Jeremy Pope: What was special about Jenn and this project was that, as an actor, you get sent a bunch of scripts and a lot of times you're like, “Where do I fit in? What do I connect with?” This was something that initially on paper, I didn’t think I could play punk in a movie. It just felt strange, but I knew it was interesting, it seemed fun, and it felt fresh.

But then I met Jenn, and saw how easy and outgoing she was, and the world that she wanted to create. She allowed me to create something, versus telling me who exactly this character was or how exactly he should be. She was allowing me to bring myself, and that was great for me personally, not having experience with the punk community or necessarily seeing black people in the community in that way.

Granit Lahu: So, I'll be honest. Initially, when I saw the description and saw Glass Eye Pix, when I researched the company and found the website, I could have sworn it was Jack Nicholson who owns it [laughs]. I swear, I saw Larry's picture and I was like, “Yeah, I'm doing this.” Then I found out when I read the script that I had it all wrong [laughs]. In all seriousness, though, the script is amazing, and Jenn had this great energy, too. When you see someone else who is so invested in a project, it's like, "All right, I want to invest myself in this, too."

Bubba Weiler: What you said about family was really key to me and what drew me to this script. What I think is most moving about this movie is how these kids have created a family, sort of like the “Lost Boys” finding each other. They're all each other has, and we had to portray that. If you look closely at the movie, there's little hints of just how down and out these kids are, layered in there by Jenn and Giaco. I was really drawn to that.

And when we got to the set, we had to become a family really fast, and being stuck in the woods for two weeks as well as having a very strange Best Western hotel really does make you bond that much quicker.

Amanda Grace Benitez: Andrew sent me this script, and I fell in love with it immediately because it really hit home for me. I was a punk kid growing up and I listened to all of that type of music and I never thought in a million years that I'd be able to actually portray myself when I was 13 or 14 years old. I had a complete blast and I felt the script was just so thrilling and exciting. I jumped on a Skype call once I booked it with Jenn, and just from speaking with her that first time, I knew this was going to be an incredible experience. I just want to thank you guys again for giving me that opportunity to be a part of this.

Chloe Levine: When I first read the script, I was really drawn to the complexity of this young female character, which unfortunately we don't see all that often. Her arc was mind-blowing to me and reading the script, I could just draw a line through her whole journey, and for me, that's something that's really exciting as an actor. It was definitely like a catharsis, because I relate to things that Chelsea was going through. She was definitely influenced by her friends, influenced by this older man—everyone was trying to tell her what she needs to be, and that's a pretty common theme. It was cool to be this character who just ends up owning herself.

I'd just also like to say that something that I really enjoyed thinking about when we were making the movie was that it's kind of a love triangle between Chelsea, her friends, and the ranger. That was really different.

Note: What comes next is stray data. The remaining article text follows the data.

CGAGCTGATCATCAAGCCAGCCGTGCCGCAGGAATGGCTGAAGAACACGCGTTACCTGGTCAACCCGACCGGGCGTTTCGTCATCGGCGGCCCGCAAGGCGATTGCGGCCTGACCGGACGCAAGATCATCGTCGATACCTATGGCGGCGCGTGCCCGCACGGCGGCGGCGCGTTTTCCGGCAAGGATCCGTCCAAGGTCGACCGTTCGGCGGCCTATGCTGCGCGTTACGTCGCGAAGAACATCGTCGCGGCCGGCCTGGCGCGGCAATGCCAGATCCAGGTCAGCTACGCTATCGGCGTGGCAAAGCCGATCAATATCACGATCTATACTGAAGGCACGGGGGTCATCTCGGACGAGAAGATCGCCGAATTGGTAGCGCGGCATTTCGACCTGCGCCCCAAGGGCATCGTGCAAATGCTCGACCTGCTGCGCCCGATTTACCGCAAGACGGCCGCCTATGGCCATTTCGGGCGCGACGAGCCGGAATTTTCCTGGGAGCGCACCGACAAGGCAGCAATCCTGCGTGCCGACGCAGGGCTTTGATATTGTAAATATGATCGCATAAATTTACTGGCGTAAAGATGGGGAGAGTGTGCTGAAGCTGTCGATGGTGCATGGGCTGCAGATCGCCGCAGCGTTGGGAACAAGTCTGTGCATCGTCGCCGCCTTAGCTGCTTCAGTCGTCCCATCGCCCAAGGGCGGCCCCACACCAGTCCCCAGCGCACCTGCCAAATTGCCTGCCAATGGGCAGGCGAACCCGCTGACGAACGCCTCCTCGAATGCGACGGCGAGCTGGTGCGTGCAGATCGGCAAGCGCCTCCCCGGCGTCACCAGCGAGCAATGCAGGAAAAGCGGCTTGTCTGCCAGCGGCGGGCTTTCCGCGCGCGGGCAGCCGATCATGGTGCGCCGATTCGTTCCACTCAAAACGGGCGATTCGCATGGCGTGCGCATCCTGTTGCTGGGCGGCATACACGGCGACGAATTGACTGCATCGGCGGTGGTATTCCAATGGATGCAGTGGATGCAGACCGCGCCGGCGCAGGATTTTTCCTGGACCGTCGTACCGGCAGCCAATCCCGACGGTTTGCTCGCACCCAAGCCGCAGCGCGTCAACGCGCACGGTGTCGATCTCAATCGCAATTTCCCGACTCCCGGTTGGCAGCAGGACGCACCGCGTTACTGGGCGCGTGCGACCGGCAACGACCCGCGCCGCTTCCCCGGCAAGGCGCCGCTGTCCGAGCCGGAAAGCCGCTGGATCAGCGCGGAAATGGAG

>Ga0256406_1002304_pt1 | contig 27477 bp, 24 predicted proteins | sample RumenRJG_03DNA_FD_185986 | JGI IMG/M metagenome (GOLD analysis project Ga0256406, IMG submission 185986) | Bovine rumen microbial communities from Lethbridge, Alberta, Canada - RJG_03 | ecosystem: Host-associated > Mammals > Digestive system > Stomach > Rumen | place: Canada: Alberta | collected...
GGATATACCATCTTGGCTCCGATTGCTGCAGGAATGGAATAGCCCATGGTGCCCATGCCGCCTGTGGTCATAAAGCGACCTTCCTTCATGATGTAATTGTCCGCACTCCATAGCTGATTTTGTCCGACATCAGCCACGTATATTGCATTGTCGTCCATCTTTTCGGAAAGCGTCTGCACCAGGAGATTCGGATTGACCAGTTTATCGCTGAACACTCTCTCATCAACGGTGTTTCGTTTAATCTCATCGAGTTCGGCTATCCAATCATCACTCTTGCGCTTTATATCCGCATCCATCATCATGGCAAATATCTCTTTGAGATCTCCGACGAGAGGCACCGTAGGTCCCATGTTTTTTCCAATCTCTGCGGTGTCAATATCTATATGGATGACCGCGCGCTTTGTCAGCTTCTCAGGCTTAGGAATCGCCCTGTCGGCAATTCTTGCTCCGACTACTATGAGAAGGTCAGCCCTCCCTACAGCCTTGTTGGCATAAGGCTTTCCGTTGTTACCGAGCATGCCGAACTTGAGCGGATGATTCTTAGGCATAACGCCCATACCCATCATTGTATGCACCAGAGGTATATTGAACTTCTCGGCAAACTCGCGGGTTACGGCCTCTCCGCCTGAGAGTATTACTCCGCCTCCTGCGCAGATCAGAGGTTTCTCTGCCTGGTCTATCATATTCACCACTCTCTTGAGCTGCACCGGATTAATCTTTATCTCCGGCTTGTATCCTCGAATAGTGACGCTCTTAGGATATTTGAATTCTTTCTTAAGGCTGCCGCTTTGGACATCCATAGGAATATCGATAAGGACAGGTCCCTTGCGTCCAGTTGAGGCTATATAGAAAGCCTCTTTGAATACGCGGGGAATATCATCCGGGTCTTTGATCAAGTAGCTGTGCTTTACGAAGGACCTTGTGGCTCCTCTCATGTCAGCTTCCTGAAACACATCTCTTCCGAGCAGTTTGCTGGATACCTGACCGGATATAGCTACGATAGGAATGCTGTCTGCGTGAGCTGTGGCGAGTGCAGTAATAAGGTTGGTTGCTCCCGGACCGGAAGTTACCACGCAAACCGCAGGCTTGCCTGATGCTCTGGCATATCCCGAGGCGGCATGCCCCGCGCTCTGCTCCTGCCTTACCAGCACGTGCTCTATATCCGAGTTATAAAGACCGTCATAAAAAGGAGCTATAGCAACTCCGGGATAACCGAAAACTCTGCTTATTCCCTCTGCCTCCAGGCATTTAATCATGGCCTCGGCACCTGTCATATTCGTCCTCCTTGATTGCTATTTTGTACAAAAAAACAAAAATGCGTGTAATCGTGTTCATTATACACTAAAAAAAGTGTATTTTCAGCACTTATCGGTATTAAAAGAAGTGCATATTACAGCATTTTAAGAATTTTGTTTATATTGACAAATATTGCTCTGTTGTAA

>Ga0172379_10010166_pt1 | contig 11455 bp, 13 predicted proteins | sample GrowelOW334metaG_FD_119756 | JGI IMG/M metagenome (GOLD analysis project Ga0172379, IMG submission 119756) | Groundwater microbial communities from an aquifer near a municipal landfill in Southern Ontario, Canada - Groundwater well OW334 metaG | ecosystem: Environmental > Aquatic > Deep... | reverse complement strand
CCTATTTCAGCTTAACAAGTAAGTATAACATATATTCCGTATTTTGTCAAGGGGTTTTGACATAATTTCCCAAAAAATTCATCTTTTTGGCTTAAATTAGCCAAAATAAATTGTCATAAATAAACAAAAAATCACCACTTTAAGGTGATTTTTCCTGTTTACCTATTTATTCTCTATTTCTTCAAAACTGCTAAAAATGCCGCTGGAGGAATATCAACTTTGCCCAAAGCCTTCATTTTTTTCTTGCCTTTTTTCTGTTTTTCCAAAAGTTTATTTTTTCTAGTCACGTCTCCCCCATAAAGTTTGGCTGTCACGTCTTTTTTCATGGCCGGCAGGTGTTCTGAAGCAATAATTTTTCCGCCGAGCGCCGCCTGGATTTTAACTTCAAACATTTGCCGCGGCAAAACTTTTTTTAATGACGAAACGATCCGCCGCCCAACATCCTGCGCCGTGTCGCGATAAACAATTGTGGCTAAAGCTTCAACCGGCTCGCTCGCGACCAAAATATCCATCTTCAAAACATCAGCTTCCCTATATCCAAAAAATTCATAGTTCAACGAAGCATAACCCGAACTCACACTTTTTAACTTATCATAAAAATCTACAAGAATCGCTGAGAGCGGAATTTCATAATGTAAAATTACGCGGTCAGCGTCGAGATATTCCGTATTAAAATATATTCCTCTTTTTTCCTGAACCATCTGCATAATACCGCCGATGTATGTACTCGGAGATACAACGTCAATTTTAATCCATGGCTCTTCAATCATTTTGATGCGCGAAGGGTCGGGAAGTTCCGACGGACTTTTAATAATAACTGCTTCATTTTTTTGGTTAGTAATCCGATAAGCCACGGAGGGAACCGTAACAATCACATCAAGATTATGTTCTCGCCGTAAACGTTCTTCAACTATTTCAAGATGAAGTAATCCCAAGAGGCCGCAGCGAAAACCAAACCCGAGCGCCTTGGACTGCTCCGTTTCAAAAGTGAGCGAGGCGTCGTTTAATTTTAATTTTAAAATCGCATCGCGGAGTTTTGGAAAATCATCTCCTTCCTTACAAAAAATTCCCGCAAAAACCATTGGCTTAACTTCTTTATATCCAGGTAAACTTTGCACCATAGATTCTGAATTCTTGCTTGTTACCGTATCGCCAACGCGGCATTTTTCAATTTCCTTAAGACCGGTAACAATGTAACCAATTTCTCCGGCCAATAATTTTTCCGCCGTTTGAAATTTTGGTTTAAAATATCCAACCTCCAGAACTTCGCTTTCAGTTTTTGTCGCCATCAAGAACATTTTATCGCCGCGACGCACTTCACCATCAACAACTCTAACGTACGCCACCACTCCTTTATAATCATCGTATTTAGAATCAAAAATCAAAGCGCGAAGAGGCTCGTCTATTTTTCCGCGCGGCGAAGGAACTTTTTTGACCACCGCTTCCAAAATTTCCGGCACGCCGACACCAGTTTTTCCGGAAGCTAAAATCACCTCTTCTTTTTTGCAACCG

Yeah, and with the ranger, you get a sense that there's a lot more going on with him than we get on the screen in the film, which I’m always good with because I like a little mystery to my villains. Jeremy, did you work out some of those details, in terms of what makes this guy tick, and what he's been up to during the times we don’t actively see the ranger as a character?

Jeremy Holm: Well, I read the script every morning for about six weeks, because that's how I prepared to do the film, because I'm a Type A kind of person when it comes to acting. I want to know what I'm doing, and I want to have it all imagined in my head, even though it never turns out like you're imagining it. I had a lot of questions for Jenn, some of which she answered, a lot of which she didn't answer on purpose. As an actor, it was such a sumptuous field of play to be on—all the possibilities were just out there. I did make some specific and un-revealable choices in this moment about who he is, who the ranger is to Chelsea, even beyond what's in the film. And to the piece of land, too, because it's also a movie about land. It's also a movie about how mankind relates to this Earth at a time in our history when that's really important.

The film is about so many things. It's a horror movie, but it's about so many different, really important issues that are going on right now: women having the voice they should have, and being given the opportunity they should have. Young people having a voice. Outsiders being let inside. It’s about all those things, and I think that’s great.


Missed out on our previous SXSW 2018 coverage? Check here to catch up on all of our live coverage from Austin!

  • Heather Wixson
    About the Author - Heather Wixson

    Heather A. Wixson was born and raised in the Chicago suburbs, until she followed her dreams and moved to Los Angeles in 2009. A 14-year veteran in the world of horror entertainment journalism, Wixson fell in love with genre films at a very early age, and has spent more than a decade as a writer and supporter of preserving the history of horror and science fiction cinema. Throughout her career, Wixson has contributed to several notable websites, including Fangoria, Dread Central, Terror Tube, and FEARnet, and she currently serves as the Managing Editor for Daily Dead, which has been her home since 2013. She's also written for both Fangoria Magazine & ReMind Magazine, and her latest book project, Monsters, Makeup & Effects: Volume One will be released on October 20, 2021.